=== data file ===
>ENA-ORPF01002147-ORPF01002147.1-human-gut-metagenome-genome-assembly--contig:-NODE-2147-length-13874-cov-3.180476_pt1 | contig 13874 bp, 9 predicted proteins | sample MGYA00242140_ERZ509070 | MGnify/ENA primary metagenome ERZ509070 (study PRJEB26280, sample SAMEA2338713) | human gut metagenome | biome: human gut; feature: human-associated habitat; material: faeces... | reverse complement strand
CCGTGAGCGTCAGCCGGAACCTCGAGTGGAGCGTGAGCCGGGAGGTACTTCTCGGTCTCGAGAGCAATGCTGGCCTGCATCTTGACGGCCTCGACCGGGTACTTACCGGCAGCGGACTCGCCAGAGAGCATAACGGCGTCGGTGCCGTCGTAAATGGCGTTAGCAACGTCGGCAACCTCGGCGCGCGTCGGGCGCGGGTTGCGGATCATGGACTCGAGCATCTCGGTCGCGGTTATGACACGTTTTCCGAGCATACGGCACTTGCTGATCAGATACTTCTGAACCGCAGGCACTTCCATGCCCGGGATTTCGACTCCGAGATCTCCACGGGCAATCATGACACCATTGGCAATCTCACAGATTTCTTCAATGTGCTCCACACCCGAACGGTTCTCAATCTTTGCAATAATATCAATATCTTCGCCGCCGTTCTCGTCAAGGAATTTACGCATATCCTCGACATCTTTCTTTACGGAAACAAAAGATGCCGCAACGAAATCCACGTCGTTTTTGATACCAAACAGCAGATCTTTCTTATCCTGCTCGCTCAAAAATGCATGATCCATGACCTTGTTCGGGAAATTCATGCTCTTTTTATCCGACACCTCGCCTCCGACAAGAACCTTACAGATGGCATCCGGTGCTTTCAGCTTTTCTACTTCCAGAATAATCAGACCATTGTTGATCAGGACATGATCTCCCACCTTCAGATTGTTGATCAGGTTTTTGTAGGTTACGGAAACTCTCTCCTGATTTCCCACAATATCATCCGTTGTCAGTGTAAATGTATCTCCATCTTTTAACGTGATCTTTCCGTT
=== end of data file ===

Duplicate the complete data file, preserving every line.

>ENA-ORPF01002147-ORPF01002147.1-human-gut-metagenome-genome-assembly--contig:-NODE-2147-length-13874-cov-3.180476_pt1 | contig 13874 bp, 9 predicted proteins | sample MGYA00242140_ERZ509070 | MGnify/ENA primary metagenome ERZ509070 (study PRJEB26280, sample SAMEA2338713) | human gut metagenome | biome: human gut; feature: human-associated habitat; material: faeces... | reverse complement strand
CCGTGAGCGTCAGCCGGAACCTCGAGTGGAGCGTGAGCCGGGAGGTACTTCTCGGTCTCGAGAGCAATGCTGGCCTGCATCTTGACGGCCTCGACCGGGTACTTACCGGCAGCGGACTCGCCAGAGAGCATAACGGCGTCGGTGCCGTCGTAAATGGCGTTAGCAACGTCGGCAACCTCGGCGCGCGTCGGGCGCGGGTTGCGGATCATGGACTCGAGCATCTCGGTCGCGGTTATGACACGTTTTCCGAGCATACGGCACTTGCTGATCAGATACTTCTGAACCGCAGGCACTTCCATGCCCGGGATTTCGACTCCGAGATCTCCACGGGCAATCATGACACCATTGGCAATCTCACAGATTTCTTCAATGTGCTCCACACCCGAACGGTTCTCAATCTTTGCAATAATATCAATATCTTCGCCGCCGTTCTCGTCAAGGAATTTACGCATATCCTCGACATCTTTCTTTACGGAAACAAAAGATGCCGCAACGAAATCCACGTCGTTTTTGATACCAAACAGCAGATCTTTCTTATCCTGCTCGCTCAAAAATGCATGATCCATGACCTTGTTCGGGAAATTCATGCTCTTTTTATCCGACACCTCGCCTCCGACAAGAACCTTACAGATGGCATCCGGTGCTTTCAGCTTTTCTACTTCCAGAATAATCAGACCATTGTTGATCAGGACATGATCTCCCACCTTCAGATTGTTGATCAGGTTTTTGTAGGTTACGGAAACTCTCTCCTGATTTCCCACAATATCATCCGTTGTCAGTGTAAATGTATCTCCATCTTTTAACGTGATCTTTCCGTT